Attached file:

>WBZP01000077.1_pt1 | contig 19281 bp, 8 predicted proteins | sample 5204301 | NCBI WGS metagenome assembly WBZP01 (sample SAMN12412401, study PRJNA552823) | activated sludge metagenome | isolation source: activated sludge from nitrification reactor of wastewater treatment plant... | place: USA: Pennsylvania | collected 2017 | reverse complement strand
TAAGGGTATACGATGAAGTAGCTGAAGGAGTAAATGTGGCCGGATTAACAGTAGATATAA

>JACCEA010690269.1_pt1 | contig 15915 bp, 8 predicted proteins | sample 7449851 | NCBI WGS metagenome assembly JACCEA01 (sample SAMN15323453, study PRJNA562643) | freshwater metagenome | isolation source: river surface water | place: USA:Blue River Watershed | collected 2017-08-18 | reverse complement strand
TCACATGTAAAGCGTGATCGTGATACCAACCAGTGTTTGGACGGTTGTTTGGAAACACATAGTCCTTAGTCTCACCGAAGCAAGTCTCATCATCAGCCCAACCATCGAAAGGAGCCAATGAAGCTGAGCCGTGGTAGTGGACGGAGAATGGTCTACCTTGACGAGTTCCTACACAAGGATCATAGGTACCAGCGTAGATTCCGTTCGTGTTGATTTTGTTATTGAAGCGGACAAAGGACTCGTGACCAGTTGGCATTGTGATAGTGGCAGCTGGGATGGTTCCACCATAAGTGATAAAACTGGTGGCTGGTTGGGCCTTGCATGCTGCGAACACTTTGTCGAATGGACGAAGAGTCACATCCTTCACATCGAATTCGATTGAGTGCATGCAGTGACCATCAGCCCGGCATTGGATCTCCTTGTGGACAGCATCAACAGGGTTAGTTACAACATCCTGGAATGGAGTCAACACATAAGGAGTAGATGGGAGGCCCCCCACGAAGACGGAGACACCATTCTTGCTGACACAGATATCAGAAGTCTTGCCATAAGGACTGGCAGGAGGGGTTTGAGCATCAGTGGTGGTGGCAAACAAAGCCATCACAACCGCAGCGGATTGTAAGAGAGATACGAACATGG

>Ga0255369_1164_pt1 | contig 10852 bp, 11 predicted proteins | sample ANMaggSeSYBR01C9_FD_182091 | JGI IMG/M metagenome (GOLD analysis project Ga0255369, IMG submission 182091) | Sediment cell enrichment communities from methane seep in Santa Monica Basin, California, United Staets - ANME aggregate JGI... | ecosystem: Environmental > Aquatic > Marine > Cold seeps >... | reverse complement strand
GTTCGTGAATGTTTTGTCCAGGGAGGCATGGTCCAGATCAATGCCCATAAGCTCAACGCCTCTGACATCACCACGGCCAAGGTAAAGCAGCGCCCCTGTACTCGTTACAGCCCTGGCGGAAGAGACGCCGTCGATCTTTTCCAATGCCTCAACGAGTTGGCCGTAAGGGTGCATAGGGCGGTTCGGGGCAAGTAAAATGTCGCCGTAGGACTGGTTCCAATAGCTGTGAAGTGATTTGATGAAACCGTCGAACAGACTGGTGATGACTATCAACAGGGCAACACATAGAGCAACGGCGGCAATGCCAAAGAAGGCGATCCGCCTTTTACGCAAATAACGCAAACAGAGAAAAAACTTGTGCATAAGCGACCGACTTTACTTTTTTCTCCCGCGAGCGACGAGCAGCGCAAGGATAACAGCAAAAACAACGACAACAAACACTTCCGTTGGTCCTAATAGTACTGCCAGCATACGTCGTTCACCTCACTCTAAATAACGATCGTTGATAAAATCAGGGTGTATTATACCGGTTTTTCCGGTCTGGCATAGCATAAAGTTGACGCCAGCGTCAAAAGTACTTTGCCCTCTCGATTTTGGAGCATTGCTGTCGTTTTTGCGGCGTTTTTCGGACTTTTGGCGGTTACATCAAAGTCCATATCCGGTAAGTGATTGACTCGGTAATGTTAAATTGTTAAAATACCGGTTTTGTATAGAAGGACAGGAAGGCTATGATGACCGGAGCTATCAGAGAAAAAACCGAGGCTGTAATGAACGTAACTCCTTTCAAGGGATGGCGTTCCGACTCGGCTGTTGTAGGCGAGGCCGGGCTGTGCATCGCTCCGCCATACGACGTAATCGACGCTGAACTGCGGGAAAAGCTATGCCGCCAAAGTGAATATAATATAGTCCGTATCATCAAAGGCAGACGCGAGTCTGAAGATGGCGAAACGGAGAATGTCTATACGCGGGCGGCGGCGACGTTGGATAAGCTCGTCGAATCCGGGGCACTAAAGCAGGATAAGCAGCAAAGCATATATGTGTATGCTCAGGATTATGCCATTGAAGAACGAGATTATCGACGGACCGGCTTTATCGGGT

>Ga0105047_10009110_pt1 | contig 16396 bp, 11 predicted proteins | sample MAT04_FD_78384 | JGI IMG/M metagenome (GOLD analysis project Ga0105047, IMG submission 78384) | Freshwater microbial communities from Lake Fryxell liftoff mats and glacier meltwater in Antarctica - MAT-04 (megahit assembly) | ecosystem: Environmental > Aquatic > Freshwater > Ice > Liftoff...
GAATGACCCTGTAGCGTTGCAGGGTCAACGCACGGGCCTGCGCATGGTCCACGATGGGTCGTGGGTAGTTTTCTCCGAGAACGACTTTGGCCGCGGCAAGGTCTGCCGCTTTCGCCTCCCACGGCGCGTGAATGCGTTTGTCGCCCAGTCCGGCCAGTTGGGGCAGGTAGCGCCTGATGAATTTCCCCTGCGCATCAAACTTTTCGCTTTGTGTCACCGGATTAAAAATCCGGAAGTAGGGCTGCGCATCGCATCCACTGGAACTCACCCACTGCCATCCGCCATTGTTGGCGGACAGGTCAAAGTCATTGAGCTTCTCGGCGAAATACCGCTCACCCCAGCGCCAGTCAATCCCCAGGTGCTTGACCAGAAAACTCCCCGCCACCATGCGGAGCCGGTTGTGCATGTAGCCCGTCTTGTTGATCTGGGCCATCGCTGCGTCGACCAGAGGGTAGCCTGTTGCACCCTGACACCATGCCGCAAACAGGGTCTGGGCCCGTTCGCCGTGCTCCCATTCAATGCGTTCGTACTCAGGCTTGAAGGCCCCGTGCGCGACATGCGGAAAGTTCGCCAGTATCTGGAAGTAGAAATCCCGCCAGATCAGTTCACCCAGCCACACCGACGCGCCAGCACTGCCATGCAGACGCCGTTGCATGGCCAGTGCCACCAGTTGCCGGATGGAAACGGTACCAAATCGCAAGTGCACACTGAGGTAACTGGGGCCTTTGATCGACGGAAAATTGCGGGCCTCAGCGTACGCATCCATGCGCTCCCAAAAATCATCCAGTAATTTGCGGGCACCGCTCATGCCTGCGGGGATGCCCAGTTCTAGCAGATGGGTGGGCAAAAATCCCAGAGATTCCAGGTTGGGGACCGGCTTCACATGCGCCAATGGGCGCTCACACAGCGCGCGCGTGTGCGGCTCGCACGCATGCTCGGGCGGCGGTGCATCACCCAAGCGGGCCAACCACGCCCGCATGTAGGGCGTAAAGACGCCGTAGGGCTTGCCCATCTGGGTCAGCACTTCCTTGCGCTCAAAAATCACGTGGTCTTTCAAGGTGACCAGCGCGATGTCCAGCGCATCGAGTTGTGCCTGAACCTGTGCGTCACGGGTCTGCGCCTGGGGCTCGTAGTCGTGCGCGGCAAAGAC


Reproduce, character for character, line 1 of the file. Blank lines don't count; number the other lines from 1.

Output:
>WBZP01000077.1_pt1 | contig 19281 bp, 8 predicted proteins | sample 5204301 | NCBI WGS metagenome assembly WBZP01 (sample SAMN12412401, study PRJNA552823) | activated sludge metagenome | isolation source: activated sludge from nitrification reactor of wastewater treatment plant... | place: USA: Pennsylvania | collected 2017 | reverse complement strand